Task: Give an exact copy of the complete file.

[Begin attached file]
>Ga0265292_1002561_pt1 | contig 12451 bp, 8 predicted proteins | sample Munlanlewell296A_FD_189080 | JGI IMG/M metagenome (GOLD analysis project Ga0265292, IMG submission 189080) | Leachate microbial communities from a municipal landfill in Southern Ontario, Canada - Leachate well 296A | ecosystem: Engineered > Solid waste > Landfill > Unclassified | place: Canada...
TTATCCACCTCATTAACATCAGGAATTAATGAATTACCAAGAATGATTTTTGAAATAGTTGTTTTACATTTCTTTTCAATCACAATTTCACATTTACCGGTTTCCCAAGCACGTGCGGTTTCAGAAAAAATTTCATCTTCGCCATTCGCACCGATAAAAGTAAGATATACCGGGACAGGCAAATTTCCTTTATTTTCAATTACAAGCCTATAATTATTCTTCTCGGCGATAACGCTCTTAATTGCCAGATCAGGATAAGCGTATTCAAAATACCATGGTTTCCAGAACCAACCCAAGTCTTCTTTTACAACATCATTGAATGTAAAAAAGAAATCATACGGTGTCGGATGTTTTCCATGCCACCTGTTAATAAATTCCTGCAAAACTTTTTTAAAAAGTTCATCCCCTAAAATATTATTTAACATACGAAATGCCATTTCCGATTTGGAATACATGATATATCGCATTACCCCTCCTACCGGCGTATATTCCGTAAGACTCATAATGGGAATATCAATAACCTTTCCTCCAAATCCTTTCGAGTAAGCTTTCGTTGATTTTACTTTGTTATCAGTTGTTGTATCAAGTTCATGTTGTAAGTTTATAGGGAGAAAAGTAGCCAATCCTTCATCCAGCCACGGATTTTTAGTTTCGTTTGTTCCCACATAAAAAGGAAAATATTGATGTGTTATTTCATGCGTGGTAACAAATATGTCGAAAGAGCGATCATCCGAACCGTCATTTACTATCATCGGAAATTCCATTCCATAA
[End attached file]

>Ga0265292_1002561_pt1 | contig 12451 bp, 8 predicted proteins | sample Munlanlewell296A_FD_189080 | JGI IMG/M metagenome (GOLD analysis project Ga0265292, IMG submission 189080) | Leachate microbial communities from a municipal landfill in Southern Ontario, Canada - Leachate well 296A | ecosystem: Engineered > Solid waste > Landfill > Unclassified | place: Canada...
TTATCCACCTCATTAACATCAGGAATTAATGAATTACCAAGAATGATTTTTGAAATAGTTGTTTTACATTTCTTTTCAATCACAATTTCACATTTACCGGTTTCCCAAGCACGTGCGGTTTCAGAAAAAATTTCATCTTCGCCATTCGCACCGATAAAAGTAAGATATACCGGGACAGGCAAATTTCCTTTATTTTCAATTACAAGCCTATAATTATTCTTCTCGGCGATAACGCTCTTAATTGCCAGATCAGGATAAGCGTATTCAAAATACCATGGTTTCCAGAACCAACCCAAGTCTTCTTTTACAACATCATTGAATGTAAAAAAGAAATCATACGGTGTCGGATGTTTTCCATGCCACCTGTTAATAAATTCCTGCAAAACTTTTTTAAAAAGTTCATCCCCTAAAATATTATTTAACATACGAAATGCCATTTCCGATTTGGAATACATGATATATCGCATTACCCCTCCTACCGGCGTATATTCCGTAAGACTCATAATGGGAATATCAATAACCTTTCCTCCAAATCCTTTCGAGTAAGCTTTCGTTGATTTTACTTTGTTATCAGTTGTTGTATCAAGTTCATGTTGTAAGTTTATAGGGAGAAAAGTAGCCAATCCTTCATCCAGCCACGGATTTTTAGTTTCGTTTGTTCCCACATAAAAAGGAAAATATTGATGTGTTATTTCATGCGTGGTAACAAATATGTCGAAAGAGCGATCATCCGAACCGTCATTTACTATCATCGGAAATTCCATTCCATAA